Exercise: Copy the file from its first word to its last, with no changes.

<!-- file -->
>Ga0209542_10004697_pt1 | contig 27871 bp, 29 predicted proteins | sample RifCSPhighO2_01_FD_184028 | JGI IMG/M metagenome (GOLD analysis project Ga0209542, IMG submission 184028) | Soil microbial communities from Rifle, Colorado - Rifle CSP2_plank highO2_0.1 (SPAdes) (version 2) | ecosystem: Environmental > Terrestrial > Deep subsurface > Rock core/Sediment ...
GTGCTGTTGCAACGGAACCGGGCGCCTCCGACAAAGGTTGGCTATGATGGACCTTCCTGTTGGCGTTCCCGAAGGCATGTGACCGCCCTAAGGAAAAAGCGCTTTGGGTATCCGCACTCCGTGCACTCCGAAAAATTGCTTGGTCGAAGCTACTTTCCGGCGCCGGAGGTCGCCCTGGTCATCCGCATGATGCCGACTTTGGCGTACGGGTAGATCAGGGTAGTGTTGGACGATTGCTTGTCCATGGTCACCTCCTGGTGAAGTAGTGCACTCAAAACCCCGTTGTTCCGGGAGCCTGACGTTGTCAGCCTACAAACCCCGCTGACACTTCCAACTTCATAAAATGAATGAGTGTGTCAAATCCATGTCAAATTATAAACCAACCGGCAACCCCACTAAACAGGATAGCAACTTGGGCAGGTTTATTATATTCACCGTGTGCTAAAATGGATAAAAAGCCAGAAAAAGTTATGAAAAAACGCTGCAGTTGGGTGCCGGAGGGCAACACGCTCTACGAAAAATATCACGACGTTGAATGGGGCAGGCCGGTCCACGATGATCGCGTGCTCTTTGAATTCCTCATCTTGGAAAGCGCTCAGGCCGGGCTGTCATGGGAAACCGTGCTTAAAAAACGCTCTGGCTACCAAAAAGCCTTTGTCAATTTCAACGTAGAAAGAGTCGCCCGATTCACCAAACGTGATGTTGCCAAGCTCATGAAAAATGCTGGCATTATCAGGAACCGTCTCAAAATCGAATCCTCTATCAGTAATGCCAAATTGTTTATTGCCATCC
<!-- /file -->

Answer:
>Ga0209542_10004697_pt1 | contig 27871 bp, 29 predicted proteins | sample RifCSPhighO2_01_FD_184028 | JGI IMG/M metagenome (GOLD analysis project Ga0209542, IMG submission 184028) | Soil microbial communities from Rifle, Colorado - Rifle CSP2_plank highO2_0.1 (SPAdes) (version 2) | ecosystem: Environmental > Terrestrial > Deep subsurface > Rock core/Sediment ...
GTGCTGTTGCAACGGAACCGGGCGCCTCCGACAAAGGTTGGCTATGATGGACCTTCCTGTTGGCGTTCCCGAAGGCATGTGACCGCCCTAAGGAAAAAGCGCTTTGGGTATCCGCACTCCGTGCACTCCGAAAAATTGCTTGGTCGAAGCTACTTTCCGGCGCCGGAGGTCGCCCTGGTCATCCGCATGATGCCGACTTTGGCGTACGGGTAGATCAGGGTAGTGTTGGACGATTGCTTGTCCATGGTCACCTCCTGGTGAAGTAGTGCACTCAAAACCCCGTTGTTCCGGGAGCCTGACGTTGTCAGCCTACAAACCCCGCTGACACTTCCAACTTCATAAAATGAATGAGTGTGTCAAATCCATGTCAAATTATAAACCAACCGGCAACCCCACTAAACAGGATAGCAACTTGGGCAGGTTTATTATATTCACCGTGTGCTAAAATGGATAAAAAGCCAGAAAAAGTTATGAAAAAACGCTGCAGTTGGGTGCCGGAGGGCAACACGCTCTACGAAAAATATCACGACGTTGAATGGGGCAGGCCGGTCCACGATGATCGCGTGCTCTTTGAATTCCTCATCTTGGAAAGCGCTCAGGCCGGGCTGTCATGGGAAACCGTGCTTAAAAAACGCTCTGGCTACCAAAAAGCCTTTGTCAATTTCAACGTAGAAAGAGTCGCCCGATTCACCAAACGTGATGTTGCCAAGCTCATGAAAAATGCTGGCATTATCAGGAACCGTCTCAAAATCGAATCCTCTATCAGTAATGCCAAATTGTTTATTGCCATCC